Our Beverage Industry, Uncapped: Paving the Way for Hybrid Drinks

There’s a whole lot to sip on.

If you’re a self-proclaimed foodie, you probably keep up with the latest beverage trends sweeping our nation’s grocery stores, restaurants, malls and gas stations. From the arrival of Taiwanese bubble tea to the release of the Starbucks Unicorn Frappuccino, America has sipped its way through a monumental amount of flavored drinks that make even the toughest taste buds dance. Without these innovative concoctions, however, the beverage category wouldn’t attract its coveted attention from millennial and Gen Z populations. By taking a closer look at our 2018 Food and Beverage study, we reveal which beverages are garnering the most attention from the market, and what generational factors are shaping it.

Tea, for whom?

While favorability for tea falls short in older generations, it’s abundant with an unlikely cohort: Gen Z.

In fact, they’re the only generation whose preference for tea surpasses their preference for coffee. This is likely due to the fact that younger individuals have more taste buds and are therefore more sensitive to bitter taste. However, Gen Z isn’t pursuing tea only for its taste. External conditions are also driving their preference for tea:

  1. Access to information about healthy and sustainable food options
  2. Wide awareness of food brands
  3. Busy schedules

Overall, Gen Z are informed, adventurous and conscious consumers that want to enjoy socially mindful, healthy products. Tea products often embody this profile: they’re manufactured by smaller brands, are crafted with traceable ingredients and can claim a variety of health benefits.

Teavana, for example, hopes to appeal to a generation that’s hyper aware of what’s going on in the food industry. The brand combines “premium ingredients, years of expertise and thoughtful practices to craft delicious tea”. Home to a wide variety of flavors and benefits, Teavana’s philosophy is closely connected to the desires of its target audience. Considering that many teas on the market are caffeinated, it’s easy to assume that Gen Z drinks tea for an energy boost. The reality is: they don’t.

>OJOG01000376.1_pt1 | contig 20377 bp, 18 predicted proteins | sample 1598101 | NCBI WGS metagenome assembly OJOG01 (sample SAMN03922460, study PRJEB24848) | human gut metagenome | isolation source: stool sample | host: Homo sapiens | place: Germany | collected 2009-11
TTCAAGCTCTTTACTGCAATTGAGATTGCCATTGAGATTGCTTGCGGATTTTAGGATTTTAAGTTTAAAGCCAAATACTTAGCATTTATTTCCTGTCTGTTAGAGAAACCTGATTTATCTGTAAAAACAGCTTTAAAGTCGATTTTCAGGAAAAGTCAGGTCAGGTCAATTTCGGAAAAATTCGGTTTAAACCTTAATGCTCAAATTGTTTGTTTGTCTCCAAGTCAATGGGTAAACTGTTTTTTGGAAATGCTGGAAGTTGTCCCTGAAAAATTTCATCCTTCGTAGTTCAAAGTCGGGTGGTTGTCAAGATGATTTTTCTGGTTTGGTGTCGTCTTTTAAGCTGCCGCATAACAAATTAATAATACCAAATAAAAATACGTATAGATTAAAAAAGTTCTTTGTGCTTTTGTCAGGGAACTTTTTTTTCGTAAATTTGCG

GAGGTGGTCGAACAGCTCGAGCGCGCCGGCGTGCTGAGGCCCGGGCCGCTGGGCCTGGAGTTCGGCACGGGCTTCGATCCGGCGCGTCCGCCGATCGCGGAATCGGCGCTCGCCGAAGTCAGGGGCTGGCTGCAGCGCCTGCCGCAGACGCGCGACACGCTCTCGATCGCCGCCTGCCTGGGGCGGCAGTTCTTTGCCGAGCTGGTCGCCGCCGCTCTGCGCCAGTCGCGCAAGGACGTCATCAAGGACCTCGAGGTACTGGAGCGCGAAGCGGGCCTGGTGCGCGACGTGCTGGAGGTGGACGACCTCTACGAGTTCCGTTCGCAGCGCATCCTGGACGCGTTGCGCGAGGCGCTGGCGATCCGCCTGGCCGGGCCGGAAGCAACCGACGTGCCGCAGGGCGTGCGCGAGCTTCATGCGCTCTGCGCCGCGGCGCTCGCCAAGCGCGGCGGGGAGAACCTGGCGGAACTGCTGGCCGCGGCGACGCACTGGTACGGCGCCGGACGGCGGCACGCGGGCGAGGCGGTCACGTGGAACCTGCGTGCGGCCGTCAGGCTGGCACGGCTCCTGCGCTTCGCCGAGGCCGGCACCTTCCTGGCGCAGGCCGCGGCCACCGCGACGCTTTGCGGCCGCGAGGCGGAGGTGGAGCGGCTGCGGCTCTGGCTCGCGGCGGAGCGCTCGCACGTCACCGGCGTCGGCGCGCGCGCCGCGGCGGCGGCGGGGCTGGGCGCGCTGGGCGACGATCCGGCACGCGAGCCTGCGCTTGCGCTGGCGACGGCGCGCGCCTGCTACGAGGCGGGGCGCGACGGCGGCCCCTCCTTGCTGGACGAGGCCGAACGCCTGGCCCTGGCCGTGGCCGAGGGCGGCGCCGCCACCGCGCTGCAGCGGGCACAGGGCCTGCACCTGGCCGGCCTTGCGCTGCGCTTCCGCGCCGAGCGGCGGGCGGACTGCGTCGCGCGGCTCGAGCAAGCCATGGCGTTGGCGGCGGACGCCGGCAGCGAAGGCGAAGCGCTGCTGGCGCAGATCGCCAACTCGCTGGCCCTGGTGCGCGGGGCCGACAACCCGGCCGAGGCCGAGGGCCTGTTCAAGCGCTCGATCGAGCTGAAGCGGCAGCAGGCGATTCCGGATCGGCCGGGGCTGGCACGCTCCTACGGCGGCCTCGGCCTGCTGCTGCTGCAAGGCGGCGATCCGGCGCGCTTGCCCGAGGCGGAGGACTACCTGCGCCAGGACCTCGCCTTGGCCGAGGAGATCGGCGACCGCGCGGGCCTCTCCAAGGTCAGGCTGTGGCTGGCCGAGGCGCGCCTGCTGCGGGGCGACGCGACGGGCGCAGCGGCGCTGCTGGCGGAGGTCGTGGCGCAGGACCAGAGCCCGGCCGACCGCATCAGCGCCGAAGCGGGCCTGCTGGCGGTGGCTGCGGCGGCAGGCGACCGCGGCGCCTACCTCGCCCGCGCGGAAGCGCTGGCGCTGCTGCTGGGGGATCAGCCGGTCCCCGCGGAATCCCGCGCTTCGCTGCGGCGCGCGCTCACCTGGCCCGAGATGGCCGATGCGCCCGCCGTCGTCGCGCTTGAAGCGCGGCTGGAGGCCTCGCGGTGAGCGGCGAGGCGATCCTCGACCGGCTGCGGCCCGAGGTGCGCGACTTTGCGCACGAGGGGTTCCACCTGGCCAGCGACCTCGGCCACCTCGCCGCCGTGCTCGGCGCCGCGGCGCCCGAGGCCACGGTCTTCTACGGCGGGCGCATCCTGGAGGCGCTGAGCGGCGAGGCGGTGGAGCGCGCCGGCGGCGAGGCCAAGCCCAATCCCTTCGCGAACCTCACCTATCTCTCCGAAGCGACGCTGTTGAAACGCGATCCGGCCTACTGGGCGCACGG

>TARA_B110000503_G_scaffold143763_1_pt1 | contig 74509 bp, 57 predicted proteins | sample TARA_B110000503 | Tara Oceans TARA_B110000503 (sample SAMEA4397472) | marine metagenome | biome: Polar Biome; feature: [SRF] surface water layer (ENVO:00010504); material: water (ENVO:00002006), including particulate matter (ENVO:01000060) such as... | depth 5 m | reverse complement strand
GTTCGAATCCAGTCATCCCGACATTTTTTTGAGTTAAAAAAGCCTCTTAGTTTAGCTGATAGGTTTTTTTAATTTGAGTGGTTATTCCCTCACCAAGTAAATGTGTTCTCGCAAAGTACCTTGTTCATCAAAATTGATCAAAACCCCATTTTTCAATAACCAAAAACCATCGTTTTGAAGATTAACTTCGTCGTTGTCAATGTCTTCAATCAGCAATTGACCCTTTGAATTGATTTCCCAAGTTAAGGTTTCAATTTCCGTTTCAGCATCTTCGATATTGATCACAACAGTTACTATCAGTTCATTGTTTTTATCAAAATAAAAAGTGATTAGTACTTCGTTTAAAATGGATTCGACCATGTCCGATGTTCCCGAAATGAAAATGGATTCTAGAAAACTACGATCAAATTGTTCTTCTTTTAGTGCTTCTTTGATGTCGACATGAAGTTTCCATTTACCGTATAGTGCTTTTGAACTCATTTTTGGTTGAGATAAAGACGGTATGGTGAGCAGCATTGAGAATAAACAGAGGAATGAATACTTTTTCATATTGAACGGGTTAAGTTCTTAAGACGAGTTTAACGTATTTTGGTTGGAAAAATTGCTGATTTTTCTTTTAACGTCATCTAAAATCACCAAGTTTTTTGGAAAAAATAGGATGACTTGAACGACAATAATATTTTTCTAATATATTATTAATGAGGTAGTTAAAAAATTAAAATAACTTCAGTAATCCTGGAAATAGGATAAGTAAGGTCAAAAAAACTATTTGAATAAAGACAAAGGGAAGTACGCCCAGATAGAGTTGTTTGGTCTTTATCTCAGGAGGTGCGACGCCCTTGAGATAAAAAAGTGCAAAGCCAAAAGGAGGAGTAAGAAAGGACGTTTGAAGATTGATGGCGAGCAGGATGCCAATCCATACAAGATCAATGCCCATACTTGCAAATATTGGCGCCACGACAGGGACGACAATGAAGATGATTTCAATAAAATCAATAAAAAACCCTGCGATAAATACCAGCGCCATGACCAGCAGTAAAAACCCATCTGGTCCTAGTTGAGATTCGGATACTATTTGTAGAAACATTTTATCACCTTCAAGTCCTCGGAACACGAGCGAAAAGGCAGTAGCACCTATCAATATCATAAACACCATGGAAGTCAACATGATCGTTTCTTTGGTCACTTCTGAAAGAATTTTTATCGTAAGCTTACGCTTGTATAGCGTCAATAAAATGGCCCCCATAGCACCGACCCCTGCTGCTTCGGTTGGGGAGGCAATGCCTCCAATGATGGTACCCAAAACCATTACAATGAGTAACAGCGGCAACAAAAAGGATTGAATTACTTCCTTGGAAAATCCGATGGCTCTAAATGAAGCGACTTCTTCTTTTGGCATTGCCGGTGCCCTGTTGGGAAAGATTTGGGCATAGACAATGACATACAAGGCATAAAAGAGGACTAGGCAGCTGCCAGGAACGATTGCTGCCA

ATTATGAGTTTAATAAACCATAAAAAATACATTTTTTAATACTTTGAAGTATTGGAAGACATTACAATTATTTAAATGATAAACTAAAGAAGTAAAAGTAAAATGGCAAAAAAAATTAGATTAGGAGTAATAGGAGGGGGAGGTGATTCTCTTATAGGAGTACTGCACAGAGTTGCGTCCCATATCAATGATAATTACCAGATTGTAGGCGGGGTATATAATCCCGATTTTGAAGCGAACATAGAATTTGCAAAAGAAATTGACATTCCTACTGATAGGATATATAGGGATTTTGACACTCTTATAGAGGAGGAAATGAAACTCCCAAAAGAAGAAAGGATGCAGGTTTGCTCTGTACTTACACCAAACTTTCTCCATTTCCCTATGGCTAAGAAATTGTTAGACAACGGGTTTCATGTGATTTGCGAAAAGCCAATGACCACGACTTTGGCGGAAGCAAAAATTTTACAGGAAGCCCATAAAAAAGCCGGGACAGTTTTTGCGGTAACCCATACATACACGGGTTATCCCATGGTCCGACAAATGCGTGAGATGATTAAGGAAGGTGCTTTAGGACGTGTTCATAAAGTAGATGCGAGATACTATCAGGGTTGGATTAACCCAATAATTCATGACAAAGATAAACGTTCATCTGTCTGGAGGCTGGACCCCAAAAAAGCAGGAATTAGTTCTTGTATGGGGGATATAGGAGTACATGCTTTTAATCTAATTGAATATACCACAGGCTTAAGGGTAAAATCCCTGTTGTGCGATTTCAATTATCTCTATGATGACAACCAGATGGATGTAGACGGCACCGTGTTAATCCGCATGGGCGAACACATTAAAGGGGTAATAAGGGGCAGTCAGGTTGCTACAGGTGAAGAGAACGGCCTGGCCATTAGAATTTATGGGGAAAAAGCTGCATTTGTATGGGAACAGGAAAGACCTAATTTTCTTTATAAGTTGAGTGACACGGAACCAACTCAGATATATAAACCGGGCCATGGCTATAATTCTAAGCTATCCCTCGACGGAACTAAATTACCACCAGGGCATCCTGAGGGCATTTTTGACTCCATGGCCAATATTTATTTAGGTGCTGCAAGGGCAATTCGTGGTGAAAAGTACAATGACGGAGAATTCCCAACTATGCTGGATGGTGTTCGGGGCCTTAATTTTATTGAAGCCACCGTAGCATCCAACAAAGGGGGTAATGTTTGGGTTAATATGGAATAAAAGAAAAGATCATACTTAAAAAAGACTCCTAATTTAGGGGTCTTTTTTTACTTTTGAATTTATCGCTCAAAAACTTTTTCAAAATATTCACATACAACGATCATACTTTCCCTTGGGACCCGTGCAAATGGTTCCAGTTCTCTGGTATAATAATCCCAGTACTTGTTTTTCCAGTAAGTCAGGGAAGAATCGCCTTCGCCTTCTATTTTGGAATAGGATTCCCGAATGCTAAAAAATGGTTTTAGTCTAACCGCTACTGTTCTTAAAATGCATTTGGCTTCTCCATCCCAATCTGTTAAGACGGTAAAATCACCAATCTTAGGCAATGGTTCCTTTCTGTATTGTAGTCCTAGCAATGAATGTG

We continue to raise the bar for innovation.

Indeed, if we focus on the beverages gen Z prefers for an energy boost, we find that they favor coffee less than other generations, but soda more:

Gen Z’s strong preference for soda as an energy source forecasts innovations appearing on shelves today aimed at this generation. Riding on the tails of Teavana’s success are several new strategically crafted drinks aimed at capturing both taste and function. The arrival of hybrid soda teas, such as Lipton’s sparkling iced tea, highlights just how much Gen Z is propelling change within the beverage category.

Even soda giant Diet Coke is planning to release an energy drink, laying down the grounds to seize millennial market share from traditional brands such as Red Bull or Bang Energy. The aggressive crossovers into new sections of the beverage category are set to prime our young generation’s palette for drinks that are a bit beyond traditional.

This poses a challenge to beverage companies both because Gen Z may outgrow hybrid teas and sodas if they age into a preference for coffee, and because the proliferation of innovations may prove hard to sustain. We can’t forecast how these challenges will play out, but right now, beverage innovation is focused on making hybrid drinks the ideal choice for Gen Z and millennials.

Author: Katie Hockstein